As waves of protests have hit the hydrocarbon-rich Algerian south since 2013, authorities maintained a tenuous peace through handouts, repression and policing. To calm tensions, the state needs to clarify policies, communicate with local protestors and address underlying issues of governance.
Originally published in Slate Afrique
Protests including against light austerity measures in 2017 budget continued. Police 15 Feb dispersed pharmacy and dental surgery students in central Algiers as they tried to protest for better training and employment. Relations with Saudi Arabia continued to thaw; eight MoUs on phosphates, mining and tourism signed at Algeria-Saudi Arabia business council in Algiers 15 Feb. Two French women arrested 1 Feb at Algerian husbands’ houses near Boumerdes in north for belonging to terrorist groups. Army 15 Feb said it had killed five “terrorists” in Bouira, 125km from Algiers. Army found two significant arms caches 24 Feb in Adrar governorate in south, near border with Mali and Niger. Govt 28 Feb said army same day “neutralised” nine suspected Islamist militants in Kabylie region in north, seizing weapons and ammunition. Islamic State claimed 26 Feb suicide bombing at police station in Constantine in north, two officers injured.
Algeria has emerged as an indispensable broker of stability in North Africa and the Sahel. But, especially as it enters a generational transition in domestic politics, it needs better strategies to deal with financial pressures, a neighbourhood in turmoil, cross-border jihadi threats, and ongoing tensions with France and Morocco. It should also resolve a presidential succession that is paralysing institutions.
This is the third of a series of briefings and reports on Islamism in North Africa. The first provided general background on the range and diversity of Islamic activism in the region, and subsequent papers examine with respect to particular states, the outlook and strategies of the main Islamist movements and organisations, their relations with the state and each other and how they have evolved. The analysis focuses on the relationship between Islamic activism and violence, especially but not only terrorism and the problem of political reform in general and democratisation in particular.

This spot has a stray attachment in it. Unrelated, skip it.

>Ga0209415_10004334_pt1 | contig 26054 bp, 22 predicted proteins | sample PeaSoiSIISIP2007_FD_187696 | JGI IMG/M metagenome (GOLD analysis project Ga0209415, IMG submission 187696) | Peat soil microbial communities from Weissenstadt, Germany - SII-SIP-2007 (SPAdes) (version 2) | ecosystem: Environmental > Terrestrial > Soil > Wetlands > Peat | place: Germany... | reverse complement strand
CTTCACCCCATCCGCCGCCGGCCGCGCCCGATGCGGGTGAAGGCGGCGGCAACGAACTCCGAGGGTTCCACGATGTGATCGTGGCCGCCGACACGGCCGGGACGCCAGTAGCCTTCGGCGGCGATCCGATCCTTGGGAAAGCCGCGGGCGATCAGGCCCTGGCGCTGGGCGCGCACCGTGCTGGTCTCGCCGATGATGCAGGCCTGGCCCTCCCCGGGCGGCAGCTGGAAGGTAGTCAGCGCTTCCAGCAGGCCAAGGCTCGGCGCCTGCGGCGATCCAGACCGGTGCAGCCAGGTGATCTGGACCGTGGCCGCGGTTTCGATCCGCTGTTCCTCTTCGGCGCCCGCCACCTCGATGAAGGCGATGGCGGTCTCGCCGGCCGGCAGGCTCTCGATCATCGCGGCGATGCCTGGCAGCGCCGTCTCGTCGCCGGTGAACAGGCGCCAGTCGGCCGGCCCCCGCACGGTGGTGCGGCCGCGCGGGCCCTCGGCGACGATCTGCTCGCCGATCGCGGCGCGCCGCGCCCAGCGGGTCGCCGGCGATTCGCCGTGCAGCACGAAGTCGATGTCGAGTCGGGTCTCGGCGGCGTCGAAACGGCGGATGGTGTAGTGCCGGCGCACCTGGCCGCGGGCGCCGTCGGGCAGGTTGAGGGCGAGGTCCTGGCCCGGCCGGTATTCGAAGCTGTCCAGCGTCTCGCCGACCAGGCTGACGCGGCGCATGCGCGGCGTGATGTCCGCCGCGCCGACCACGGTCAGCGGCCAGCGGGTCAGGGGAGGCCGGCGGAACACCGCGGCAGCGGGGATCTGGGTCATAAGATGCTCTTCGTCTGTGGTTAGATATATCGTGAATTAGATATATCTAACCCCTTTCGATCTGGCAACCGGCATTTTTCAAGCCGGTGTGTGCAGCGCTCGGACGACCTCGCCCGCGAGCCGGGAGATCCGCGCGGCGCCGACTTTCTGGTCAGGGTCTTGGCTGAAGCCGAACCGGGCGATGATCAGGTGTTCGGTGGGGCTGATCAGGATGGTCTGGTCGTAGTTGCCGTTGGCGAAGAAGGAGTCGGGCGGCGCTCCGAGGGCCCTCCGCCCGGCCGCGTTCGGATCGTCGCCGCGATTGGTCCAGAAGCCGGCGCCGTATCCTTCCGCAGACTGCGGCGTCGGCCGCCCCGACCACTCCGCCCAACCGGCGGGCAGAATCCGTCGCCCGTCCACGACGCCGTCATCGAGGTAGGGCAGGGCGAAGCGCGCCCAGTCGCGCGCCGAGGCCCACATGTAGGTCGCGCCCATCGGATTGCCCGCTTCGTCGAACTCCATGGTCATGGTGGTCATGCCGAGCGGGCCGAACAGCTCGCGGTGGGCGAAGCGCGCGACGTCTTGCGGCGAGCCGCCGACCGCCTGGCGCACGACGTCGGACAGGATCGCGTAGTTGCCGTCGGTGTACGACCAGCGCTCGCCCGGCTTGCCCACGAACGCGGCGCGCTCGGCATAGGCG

Islamism, terrorism, reform: the triangle formed by these three concepts and the complex and changeable realities to which they refer is at the centre of political debate in and about North Africa today.
In late April 2001, lethal provocations by elements of Algeria’s National Gendarmerie triggered protracted and deadly rioting in Kabylia. That the unrest from Kabylia’s Black Spring continues to this day reflects the political system’s nation-wide failure to adopt reforms that address its deficit of democratic representation.
Multiparty parliamentary elections are a comparatively recent innovation in Algeria, and in each instance to date the outcome has been overshadowed by the process that preceded or followed it.
Originally published in International New York Times